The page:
A bank’s main goal is to protect their capital. They strictly assess business loan applications to determine the viability of the business and the borrower’s capacity to repay the loan. As such, they have stringent requirements and look at a number of factors when reviewing bank loan applications.
Here are the main factors that banks use to assess a loan application for a business:
1. Your credit rating
First and foremost, banks want to be repaid so you need to prove to them that you have been responsible with your credit. Your credit rating is also a good barometer of how reliable you are likely to be. Hence they will not lend money to those who have very little credit history, or poor credit.
Having a bad credit is a deal breaker for banks. You can’t even get past the first step if you don’t have good credit. It is best to spend your time raising funds elsewhere rather than banks.
2. Financial Statements
The most relevant part that will weigh in your bank loan application will be your financial statements. They will look at your financial documents and ask, “What could go wrong?” These are the documents that are of paramount importance to banks and carefully reviewed to determine whether they will give you a loan or not:
- Cash Flow Statement = if you are an existing business, you need to submit cash flow statements for at least the 12 months; for a startup, you need to submit a projected cash flow statement for the first 12 months
- Income and Balance Sheets = projected statements for the next 12 months for startups; and income and balance sheets for the past three years for existing businesses
Banks want to know how their money will be used, and whether your business will earn sufficient income to repay the loan. Before they even think of repossessing your collateral, banks look at whether your business can have available cash to operate the business while repaying the loan. Cash flow, which is sales less expenses as well as cash from investments or financial activities, is a critical barometer for banks when reviewing loan applications.
3. Your Financial Ratios
Banks assess the credit worthiness of a business by looking at its financial ratios. Some examples of these ratios include:
- Debt to Equity = it measures the degree to which the assets of the business are financed by the debts and the shareholders’ equity of a business.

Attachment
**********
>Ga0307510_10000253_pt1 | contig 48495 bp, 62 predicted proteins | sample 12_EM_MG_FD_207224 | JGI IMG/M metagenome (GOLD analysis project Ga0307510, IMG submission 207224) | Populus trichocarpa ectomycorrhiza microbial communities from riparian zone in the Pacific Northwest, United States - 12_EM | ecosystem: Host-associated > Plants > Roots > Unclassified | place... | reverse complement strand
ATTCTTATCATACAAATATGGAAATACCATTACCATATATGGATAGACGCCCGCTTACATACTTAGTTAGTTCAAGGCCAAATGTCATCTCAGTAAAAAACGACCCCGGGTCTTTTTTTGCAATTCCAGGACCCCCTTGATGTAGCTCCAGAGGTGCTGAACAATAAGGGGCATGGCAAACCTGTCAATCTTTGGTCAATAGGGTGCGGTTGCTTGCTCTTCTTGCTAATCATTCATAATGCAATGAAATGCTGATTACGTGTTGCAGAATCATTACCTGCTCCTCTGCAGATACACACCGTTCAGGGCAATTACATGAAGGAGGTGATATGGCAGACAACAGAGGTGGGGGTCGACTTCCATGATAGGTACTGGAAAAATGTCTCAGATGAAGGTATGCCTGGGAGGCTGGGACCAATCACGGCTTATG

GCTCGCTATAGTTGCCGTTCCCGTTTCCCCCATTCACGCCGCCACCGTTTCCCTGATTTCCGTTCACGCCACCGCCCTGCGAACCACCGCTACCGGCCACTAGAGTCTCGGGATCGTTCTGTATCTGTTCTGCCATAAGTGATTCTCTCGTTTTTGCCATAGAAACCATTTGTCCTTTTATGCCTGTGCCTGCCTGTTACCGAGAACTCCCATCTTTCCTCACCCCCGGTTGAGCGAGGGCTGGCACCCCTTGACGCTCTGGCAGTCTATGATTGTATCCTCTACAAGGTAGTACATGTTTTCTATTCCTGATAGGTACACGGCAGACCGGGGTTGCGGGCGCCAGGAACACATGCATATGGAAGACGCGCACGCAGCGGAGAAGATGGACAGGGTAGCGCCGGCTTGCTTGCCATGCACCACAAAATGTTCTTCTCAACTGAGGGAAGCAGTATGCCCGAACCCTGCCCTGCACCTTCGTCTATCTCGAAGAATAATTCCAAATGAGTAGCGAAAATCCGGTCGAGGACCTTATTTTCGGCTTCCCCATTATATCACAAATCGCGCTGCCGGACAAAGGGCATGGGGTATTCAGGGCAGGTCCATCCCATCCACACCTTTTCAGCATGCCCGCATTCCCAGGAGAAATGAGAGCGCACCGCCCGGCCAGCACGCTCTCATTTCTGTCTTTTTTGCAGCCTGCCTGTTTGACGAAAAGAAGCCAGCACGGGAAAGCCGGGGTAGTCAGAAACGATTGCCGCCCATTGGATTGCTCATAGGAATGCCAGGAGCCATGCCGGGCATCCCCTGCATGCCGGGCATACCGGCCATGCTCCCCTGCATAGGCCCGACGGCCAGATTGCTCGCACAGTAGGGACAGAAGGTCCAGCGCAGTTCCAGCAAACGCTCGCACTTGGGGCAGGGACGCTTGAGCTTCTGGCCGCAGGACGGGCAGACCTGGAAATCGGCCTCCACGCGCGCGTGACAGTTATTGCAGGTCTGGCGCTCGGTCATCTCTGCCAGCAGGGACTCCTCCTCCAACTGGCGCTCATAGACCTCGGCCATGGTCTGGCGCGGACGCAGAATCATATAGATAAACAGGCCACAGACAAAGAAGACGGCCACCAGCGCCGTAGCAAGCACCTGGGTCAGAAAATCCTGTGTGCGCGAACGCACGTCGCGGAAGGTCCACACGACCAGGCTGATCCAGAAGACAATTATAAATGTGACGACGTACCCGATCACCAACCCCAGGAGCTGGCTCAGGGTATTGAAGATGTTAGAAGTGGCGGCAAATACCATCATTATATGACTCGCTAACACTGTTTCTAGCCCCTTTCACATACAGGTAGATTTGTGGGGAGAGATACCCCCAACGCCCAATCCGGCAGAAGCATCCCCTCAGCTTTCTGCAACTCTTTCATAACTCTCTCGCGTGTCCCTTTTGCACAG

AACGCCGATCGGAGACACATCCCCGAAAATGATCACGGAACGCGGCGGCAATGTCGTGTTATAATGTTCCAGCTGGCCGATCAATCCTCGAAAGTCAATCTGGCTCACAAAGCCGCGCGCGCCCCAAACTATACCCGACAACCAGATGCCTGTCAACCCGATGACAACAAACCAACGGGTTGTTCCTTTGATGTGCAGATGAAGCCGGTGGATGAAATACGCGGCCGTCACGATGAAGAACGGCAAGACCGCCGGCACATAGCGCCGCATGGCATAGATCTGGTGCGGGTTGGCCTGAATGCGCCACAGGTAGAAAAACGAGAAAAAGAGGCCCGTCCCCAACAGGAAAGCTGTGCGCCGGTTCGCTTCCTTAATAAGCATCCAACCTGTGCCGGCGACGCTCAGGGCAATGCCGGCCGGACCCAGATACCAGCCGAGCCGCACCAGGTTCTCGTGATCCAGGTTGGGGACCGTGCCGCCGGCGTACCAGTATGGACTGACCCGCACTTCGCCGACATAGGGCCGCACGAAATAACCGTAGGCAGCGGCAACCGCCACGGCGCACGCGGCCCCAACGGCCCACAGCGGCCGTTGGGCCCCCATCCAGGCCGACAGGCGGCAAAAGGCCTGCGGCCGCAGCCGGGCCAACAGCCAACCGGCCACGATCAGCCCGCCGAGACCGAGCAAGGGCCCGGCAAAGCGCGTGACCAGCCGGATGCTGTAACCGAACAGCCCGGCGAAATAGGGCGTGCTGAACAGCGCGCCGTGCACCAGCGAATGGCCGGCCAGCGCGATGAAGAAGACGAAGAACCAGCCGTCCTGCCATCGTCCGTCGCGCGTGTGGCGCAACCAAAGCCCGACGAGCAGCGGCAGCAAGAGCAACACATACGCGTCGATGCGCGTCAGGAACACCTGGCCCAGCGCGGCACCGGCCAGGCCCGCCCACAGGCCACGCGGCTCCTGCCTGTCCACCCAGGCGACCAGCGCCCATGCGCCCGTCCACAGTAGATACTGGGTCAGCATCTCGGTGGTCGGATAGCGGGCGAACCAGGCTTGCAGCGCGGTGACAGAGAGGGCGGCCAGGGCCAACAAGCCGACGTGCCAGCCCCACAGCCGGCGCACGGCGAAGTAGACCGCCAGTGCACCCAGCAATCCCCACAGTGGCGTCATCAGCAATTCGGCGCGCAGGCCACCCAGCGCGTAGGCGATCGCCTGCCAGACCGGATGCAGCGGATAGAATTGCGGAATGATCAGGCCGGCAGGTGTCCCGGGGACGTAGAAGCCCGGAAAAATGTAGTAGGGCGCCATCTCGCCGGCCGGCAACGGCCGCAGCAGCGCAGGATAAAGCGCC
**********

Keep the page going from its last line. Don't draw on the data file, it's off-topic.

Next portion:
- Current Ratio Helps measure the solvency of your business by comparing current assets (like unpaid invoices) to current liabilities (unpaid bills):
- Quick Ratio = a measure of how well a company can meet its short-term financial liabilities.
4. Other items
There are a number of non-balance sheet items that banks consider when reviewing loan applications. The most critical of these are:
- Your experience in the business and in the industry
- The potential value of prospective customers
- Documentation needed for that specific type of loan (e.g. if bank loan is for land financing, then you need to include information about the real estate you are interested in purchasing)
- Business plan (note though that this is more critical for startup loans, rather than loans for existing businesses where a statement of intention may suffice instead).
Recommended Books on Getting Financing:
- Financing Your Small Business: From SBA Loans and Credit Cards to Common Stock and Partnership Interests (Quick Start Your Business)
- How to Get the Financing For Your New Small Business: Innovative Solutions From the Experts Who Do It Every Day
- Get Your Business Funded: Creative Methods for Getting the Money You Need
- How to Raise Capital : Techniques and Strategies for Financing and Valuing your Small Business
- Finding Money – The Small Business Guide To Financing
- Why You Can’t Get a Bank Loan for Your Small Business
- How to Get a Business Loan without Any Credit
- Tips for Preparing Bank Loan Documents
- Six C’s of Credit: Bank Loan Requirements
- Buying a Business with No Credit and With Very Little Money